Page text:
Combining this concept of unintentional sin and the list of particular sins at the beginning of chapter 5, we could summarize by saying that the sin offering was instituted by God for the purification of sins arising from our weakness as humans and as sinners. As humans, we just aren’t fully in control of things like whether we come into contact with a dead carcass. And even those who are born again as Christians and receive a new nature still deal with the remnants of their sinful nature, and therefore sometimes do things like make rash oaths and fail to follow through on them. It’s the difference between me telling one of my kids to get dressed and him saying “No” and him saying “yes”, getting started, but then getting distracted by a toy. The former is more of a deliberate sin of defiance, while the latter is still a falling short of what I commanded, but more so from his weakness as a human and a sinner. Both matter, but I treat them differently.
Ok, what do you do with all this? Recognize that even where there are unintentional sins in your life, they are still sin. One of the things that can most trip people up in growing to greater maturity in Christ is being unwilling to acknowledge when something in you is a sin of which you need to repent and exert effort to put to death. Here is a scenario I often observe in pre-marital counseling when we discuss conflict: One partner says something hurtful to the other, but then says, “I didn’t mean it. You know I’d never want to hurt you.” What I think they usually mean by that is, “I didn’t wake up in the morning and try to generate ideas of how to make you feel terrible”, but the problem with it is that when people say it, they typically do so to absolve themselves of responsibility. They may apologize, but never really deal with the underlying reasons they said it, and therefore, guess what? They tend to keep saying similar things. Jesus, on the other hand, teaches us that it is from the overflow of the heart that the mouth speaks (Luke 6:43-45). In other words, if you said it, you did mean it in that moment, and if it was anything less than a word that built the other person up, fit the occasion, and gave grace to all who heard it, which is the biblical standard for our speech (Eph 4:29), then it was sin coming from a sinful root in your heart that needs to be put to death, even though it proceeded more from your weakness as a sinner than from a conscious, chosen desire to offend God and hurt the other person. Admit that your unintentional sins are still sin.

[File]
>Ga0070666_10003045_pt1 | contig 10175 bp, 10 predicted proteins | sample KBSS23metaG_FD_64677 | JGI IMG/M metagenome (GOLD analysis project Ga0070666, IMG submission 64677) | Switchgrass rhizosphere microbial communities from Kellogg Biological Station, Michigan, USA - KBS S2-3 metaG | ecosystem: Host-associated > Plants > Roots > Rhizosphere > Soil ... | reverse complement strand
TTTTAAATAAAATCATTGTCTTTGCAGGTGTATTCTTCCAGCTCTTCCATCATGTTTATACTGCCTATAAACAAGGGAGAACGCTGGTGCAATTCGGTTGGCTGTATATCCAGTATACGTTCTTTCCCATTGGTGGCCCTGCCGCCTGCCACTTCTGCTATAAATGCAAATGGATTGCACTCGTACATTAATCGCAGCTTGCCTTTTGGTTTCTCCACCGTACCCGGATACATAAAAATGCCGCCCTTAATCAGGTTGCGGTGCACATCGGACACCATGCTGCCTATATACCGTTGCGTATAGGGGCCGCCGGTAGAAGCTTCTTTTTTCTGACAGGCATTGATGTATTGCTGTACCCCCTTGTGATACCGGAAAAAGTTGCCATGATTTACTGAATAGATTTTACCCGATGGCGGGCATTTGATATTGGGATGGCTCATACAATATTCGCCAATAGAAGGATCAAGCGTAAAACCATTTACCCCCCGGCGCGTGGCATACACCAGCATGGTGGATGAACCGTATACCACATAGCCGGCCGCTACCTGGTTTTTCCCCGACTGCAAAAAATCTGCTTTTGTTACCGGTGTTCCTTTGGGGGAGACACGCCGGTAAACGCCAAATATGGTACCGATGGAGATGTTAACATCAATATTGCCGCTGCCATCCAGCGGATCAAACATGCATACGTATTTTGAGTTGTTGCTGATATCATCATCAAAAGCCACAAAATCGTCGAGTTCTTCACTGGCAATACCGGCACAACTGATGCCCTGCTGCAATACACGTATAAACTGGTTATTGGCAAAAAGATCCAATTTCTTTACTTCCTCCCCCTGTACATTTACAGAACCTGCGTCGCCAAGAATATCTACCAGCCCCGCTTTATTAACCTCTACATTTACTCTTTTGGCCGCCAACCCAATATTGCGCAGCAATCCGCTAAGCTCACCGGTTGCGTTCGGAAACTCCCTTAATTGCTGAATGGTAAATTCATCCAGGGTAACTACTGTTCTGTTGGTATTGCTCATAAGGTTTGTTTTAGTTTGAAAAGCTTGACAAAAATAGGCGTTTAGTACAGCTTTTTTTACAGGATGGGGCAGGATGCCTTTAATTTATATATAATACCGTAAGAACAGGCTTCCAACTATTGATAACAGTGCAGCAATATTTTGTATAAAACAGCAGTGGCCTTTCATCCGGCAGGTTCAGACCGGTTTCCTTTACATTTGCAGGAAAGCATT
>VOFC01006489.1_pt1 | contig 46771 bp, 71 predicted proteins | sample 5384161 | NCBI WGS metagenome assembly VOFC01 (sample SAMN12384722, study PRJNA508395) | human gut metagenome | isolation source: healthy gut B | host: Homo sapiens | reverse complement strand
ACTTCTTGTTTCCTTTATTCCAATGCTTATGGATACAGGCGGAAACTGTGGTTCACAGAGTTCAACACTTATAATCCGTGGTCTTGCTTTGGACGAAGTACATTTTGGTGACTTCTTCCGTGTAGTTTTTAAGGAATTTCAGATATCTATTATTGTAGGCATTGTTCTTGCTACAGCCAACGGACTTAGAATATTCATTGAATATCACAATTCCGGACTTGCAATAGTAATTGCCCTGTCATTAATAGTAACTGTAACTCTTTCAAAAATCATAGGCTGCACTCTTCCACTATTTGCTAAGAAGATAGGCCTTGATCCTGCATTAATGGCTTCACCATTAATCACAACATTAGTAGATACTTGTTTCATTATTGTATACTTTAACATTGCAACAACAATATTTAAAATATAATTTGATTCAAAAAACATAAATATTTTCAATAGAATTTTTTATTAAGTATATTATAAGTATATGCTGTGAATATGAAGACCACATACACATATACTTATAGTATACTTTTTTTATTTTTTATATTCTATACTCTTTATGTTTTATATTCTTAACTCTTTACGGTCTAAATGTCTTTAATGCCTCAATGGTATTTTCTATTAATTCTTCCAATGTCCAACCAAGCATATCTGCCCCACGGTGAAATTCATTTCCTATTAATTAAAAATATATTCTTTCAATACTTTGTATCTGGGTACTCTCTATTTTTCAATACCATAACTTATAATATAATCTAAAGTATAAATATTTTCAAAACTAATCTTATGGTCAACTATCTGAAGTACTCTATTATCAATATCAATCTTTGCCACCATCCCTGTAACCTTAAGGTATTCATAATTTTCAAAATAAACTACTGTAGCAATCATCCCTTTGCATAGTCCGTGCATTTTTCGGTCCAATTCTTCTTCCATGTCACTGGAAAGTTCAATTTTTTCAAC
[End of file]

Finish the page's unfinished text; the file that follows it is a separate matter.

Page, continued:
But don’t let the existence of unintentional sin in your life lead you to despair. Yes, you are a sinner, but the good news we see in these chapters is that God has provided a way of purification for sinners! But the particular purification required depended on the particular people who committed the particular sins. So let’s look next at the particular people.
The particular people
So follow along with me back in chapter 4 verse 2. After we read that the scenario envisioned is one when someone sins unintentionally in any of the LORD’s commandments about things not to be done, and does any one of them, then we read the words in verse 3: “If it is the anointed priest who sins, thus bringing guilt on the people”. God doesn’t go directly to the purification, because the particular purification required depends on the particular person or people committing the particular sins. Four different classes of people are considered: The anointed priest, the whole congregation, a leader, and the common people. The case of the anointed priest and the whole congregation are similar, because the anointed priest represented the whole congregation before God. That idea of the anointed priest representing the people is the same as the idea of Adam representing all of humanity to which I alluded earlier. Therefore, when he sins, it brings guilt on all the people, as verse 3 puts it, just like Adam’s sin brought guilt on all of his descendants by ordinary generation, and obviously when the whole congregation sins, as in verse 13, it also brings guilt on all the people.